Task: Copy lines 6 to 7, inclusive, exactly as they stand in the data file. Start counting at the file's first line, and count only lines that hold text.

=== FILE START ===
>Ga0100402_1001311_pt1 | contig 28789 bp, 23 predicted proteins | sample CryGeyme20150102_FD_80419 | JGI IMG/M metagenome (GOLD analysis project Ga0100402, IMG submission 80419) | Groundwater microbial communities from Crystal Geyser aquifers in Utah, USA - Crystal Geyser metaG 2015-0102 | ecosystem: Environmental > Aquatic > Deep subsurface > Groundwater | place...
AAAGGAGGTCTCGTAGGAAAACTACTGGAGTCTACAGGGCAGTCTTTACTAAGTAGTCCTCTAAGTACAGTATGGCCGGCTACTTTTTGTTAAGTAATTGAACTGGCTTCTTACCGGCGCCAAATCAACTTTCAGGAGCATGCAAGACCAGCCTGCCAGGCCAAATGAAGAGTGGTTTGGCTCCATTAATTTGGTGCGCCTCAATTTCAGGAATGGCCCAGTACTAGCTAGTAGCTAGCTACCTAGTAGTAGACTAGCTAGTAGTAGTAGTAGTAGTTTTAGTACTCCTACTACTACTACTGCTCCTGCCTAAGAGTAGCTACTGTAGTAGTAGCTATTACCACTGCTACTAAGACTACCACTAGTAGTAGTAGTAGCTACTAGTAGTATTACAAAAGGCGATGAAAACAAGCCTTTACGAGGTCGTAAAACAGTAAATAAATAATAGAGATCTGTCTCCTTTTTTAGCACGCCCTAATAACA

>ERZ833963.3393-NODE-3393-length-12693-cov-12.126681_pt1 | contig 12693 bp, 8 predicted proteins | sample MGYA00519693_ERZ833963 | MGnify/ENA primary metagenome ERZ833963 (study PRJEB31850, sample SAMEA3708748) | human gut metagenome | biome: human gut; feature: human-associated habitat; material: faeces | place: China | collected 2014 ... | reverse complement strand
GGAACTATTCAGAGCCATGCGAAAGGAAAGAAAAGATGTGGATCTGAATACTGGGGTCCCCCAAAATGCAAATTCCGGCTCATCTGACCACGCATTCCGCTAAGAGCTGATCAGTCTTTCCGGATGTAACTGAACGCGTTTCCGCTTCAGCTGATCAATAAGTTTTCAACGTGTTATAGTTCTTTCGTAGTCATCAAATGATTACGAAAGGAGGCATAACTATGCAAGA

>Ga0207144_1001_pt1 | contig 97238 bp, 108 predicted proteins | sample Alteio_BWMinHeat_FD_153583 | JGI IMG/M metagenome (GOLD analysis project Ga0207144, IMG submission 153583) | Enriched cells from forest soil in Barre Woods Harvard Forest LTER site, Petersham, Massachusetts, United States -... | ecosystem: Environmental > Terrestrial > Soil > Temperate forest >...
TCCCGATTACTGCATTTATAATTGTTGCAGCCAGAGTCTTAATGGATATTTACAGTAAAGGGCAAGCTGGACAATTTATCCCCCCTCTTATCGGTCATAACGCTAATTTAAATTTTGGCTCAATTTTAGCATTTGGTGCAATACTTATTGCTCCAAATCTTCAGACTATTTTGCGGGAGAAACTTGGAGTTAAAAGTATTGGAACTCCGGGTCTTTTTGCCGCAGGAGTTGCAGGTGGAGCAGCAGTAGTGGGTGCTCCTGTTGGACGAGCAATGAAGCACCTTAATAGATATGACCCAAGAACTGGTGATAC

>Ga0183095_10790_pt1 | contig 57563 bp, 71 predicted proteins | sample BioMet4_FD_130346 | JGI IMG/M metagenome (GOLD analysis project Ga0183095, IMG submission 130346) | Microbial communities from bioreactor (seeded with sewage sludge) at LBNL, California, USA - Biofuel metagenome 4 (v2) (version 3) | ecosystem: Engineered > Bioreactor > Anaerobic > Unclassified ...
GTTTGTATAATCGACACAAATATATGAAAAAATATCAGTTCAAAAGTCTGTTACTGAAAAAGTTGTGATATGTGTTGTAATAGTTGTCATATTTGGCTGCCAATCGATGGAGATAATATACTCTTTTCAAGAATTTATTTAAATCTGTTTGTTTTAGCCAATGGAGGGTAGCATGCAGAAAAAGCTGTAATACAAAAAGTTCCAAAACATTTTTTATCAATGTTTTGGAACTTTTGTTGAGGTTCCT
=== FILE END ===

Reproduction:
TCCCGATTACTGCATTTATAATTGTTGCAGCCAGAGTCTTAATGGATATTTACAGTAAAGGGCAAGCTGGACAATTTATCCCCCCTCTTATCGGTCATAACGCTAATTTAAATTTTGGCTCAATTTTAGCATTTGGTGCAATACTTATTGCTCCAAATCTTCAGACTATTTTGCGGGAGAAACTTGGAGTTAAAAGTATTGGAACTCCGGGTCTTTTTGCCGCAGGAGTTGCAGGTGGAGCAGCAGTAGTGGGTGCTCCTGTTGGACGAGCAATGAAGCACCTTAATAGATATGACCCAAGAACTGGTGATAC

>Ga0183095_10790_pt1 | contig 57563 bp, 71 predicted proteins | sample BioMet4_FD_130346 | JGI IMG/M metagenome (GOLD analysis project Ga0183095, IMG submission 130346) | Microbial communities from bioreactor (seeded with sewage sludge) at LBNL, California, USA - Biofuel metagenome 4 (v2) (version 3) | ecosystem: Engineered > Bioreactor > Anaerobic > Unclassified ...